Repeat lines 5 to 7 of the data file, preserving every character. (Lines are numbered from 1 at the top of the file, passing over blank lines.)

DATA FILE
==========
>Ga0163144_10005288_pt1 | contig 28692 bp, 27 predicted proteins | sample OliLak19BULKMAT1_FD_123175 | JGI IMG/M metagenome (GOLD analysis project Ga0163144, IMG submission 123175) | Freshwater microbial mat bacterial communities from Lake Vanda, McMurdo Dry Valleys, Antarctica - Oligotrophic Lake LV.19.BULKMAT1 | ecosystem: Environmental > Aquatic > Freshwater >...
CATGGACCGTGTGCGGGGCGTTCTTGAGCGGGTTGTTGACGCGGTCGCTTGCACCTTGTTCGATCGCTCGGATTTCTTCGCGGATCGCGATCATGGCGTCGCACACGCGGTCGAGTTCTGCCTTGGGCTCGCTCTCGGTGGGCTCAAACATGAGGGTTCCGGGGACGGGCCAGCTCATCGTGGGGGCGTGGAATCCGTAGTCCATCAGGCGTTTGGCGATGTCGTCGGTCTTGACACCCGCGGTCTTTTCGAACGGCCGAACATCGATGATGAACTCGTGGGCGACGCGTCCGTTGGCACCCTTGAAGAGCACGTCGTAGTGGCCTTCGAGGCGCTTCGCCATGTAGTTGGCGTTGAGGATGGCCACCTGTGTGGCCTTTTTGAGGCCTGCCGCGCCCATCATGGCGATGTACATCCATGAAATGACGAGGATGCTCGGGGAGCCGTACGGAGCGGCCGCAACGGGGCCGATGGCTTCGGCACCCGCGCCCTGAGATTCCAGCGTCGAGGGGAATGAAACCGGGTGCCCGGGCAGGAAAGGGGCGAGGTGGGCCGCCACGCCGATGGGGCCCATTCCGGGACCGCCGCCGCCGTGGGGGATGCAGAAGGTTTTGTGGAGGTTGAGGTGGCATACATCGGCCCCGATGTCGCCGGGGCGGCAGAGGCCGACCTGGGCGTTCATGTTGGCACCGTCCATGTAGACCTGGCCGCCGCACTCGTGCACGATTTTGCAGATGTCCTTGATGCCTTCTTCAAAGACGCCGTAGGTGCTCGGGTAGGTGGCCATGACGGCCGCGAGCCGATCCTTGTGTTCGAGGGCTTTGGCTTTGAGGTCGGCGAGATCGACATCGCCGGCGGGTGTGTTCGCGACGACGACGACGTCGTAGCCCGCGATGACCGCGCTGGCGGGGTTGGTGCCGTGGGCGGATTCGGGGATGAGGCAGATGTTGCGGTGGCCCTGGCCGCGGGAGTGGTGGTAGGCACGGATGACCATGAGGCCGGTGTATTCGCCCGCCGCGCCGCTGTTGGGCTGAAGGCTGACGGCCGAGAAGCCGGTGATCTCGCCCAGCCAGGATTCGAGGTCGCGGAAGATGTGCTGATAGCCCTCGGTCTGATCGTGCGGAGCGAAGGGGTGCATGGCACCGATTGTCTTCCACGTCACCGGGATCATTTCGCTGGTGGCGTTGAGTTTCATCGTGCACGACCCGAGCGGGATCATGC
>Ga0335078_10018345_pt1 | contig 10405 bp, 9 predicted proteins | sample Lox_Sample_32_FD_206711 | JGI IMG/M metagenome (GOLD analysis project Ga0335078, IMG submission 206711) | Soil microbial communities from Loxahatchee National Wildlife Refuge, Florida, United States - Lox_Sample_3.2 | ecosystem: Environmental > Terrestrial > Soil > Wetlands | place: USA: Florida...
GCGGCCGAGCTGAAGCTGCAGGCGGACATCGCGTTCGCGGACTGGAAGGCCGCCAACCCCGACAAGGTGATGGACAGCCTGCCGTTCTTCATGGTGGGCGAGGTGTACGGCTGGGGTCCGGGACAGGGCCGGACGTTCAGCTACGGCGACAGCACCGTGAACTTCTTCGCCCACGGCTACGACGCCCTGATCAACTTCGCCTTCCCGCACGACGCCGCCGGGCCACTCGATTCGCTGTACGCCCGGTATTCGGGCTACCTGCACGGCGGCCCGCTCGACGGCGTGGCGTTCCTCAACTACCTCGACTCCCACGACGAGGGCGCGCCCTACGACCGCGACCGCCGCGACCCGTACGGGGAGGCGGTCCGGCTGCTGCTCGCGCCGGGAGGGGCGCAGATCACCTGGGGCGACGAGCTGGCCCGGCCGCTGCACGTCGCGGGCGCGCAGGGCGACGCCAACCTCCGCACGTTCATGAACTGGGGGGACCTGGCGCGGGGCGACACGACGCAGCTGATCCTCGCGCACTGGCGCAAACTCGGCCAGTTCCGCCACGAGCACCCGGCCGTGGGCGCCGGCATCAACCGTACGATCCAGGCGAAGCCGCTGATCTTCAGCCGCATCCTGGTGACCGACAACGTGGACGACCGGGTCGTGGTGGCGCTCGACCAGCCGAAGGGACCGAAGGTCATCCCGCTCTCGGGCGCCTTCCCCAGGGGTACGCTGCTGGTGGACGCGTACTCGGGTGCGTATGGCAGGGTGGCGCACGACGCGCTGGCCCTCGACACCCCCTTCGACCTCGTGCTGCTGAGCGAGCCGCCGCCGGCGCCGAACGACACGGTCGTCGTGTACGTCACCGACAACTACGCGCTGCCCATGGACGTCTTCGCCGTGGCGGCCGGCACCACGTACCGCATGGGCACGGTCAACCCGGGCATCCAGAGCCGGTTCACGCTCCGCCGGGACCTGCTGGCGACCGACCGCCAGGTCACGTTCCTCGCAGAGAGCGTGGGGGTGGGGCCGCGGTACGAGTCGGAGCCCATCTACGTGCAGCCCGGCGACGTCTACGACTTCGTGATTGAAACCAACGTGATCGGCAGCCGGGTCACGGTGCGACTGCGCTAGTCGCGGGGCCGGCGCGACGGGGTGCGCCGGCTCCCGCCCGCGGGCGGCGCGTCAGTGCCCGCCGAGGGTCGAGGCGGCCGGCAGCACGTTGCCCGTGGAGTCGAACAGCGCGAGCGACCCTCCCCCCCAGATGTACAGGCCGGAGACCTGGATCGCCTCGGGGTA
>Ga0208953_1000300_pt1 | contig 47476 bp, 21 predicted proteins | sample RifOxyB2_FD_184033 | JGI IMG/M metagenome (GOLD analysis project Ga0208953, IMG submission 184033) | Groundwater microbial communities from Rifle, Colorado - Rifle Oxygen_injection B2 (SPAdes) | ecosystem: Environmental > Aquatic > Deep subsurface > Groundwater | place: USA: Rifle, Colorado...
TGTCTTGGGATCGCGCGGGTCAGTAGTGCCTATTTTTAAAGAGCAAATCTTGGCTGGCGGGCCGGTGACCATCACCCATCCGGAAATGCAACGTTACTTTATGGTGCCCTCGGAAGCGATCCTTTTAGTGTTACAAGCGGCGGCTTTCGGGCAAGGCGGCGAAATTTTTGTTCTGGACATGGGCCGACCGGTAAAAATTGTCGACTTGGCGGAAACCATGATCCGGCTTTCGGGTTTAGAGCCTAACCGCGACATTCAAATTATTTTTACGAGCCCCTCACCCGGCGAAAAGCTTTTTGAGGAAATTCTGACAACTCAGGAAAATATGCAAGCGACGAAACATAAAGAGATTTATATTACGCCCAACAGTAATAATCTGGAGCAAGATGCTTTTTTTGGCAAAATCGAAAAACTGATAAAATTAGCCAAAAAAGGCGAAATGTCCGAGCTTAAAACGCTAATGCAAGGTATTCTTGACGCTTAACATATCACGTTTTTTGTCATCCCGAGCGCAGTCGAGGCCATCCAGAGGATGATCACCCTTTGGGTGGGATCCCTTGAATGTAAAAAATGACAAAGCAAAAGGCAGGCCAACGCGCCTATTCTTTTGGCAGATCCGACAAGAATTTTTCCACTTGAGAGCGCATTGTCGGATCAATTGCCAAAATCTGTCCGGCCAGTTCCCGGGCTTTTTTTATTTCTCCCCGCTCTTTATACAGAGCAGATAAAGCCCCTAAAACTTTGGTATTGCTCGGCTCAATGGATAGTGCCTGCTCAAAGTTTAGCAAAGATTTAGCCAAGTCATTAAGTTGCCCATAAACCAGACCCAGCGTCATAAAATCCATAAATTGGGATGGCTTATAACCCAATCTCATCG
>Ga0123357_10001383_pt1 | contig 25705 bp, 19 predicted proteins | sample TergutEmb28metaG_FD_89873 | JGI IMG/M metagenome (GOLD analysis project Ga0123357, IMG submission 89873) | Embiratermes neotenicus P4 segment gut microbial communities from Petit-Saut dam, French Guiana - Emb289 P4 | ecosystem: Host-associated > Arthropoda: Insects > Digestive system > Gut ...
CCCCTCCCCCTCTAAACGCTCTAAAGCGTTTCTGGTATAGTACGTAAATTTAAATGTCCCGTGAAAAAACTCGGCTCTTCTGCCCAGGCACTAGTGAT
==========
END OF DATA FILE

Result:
>Ga0208953_1000300_pt1 | contig 47476 bp, 21 predicted proteins | sample RifOxyB2_FD_184033 | JGI IMG/M metagenome (GOLD analysis project Ga0208953, IMG submission 184033) | Groundwater microbial communities from Rifle, Colorado - Rifle Oxygen_injection B2 (SPAdes) | ecosystem: Environmental > Aquatic > Deep subsurface > Groundwater | place: USA: Rifle, Colorado...
TGTCTTGGGATCGCGCGGGTCAGTAGTGCCTATTTTTAAAGAGCAAATCTTGGCTGGCGGGCCGGTGACCATCACCCATCCGGAAATGCAACGTTACTTTATGGTGCCCTCGGAAGCGATCCTTTTAGTGTTACAAGCGGCGGCTTTCGGGCAAGGCGGCGAAATTTTTGTTCTGGACATGGGCCGACCGGTAAAAATTGTCGACTTGGCGGAAACCATGATCCGGCTTTCGGGTTTAGAGCCTAACCGCGACATTCAAATTATTTTTACGAGCCCCTCACCCGGCGAAAAGCTTTTTGAGGAAATTCTGACAACTCAGGAAAATATGCAAGCGACGAAACATAAAGAGATTTATATTACGCCCAACAGTAATAATCTGGAGCAAGATGCTTTTTTTGGCAAAATCGAAAAACTGATAAAATTAGCCAAAAAAGGCGAAATGTCCGAGCTTAAAACGCTAATGCAAGGTATTCTTGACGCTTAACATATCACGTTTTTTGTCATCCCGAGCGCAGTCGAGGCCATCCAGAGGATGATCACCCTTTGGGTGGGATCCCTTGAATGTAAAAAATGACAAAGCAAAAGGCAGGCCAACGCGCCTATTCTTTTGGCAGATCCGACAAGAATTTTTCCACTTGAGAGCGCATTGTCGGATCAATTGCCAAAATCTGTCCGGCCAGTTCCCGGGCTTTTTTTATTTCTCCCCGCTCTTTATACAGAGCAGATAAAGCCCCTAAAACTTTGGTATTGCTCGGCTCAATGGATAGTGCCTGCTCAAAGTTTAGCAAAGATTTAGCCAAGTCATTAAGTTGCCCATAAACCAGACCCAGCGTCATAAAATCCATAAATTGGGATGGCTTATAACCCAATCTCATCG
>Ga0123357_10001383_pt1 | contig 25705 bp, 19 predicted proteins | sample TergutEmb28metaG_FD_89873 | JGI IMG/M metagenome (GOLD analysis project Ga0123357, IMG submission 89873) | Embiratermes neotenicus P4 segment gut microbial communities from Petit-Saut dam, French Guiana - Emb289 P4 | ecosystem: Host-associated > Arthropoda: Insects > Digestive system > Gut ...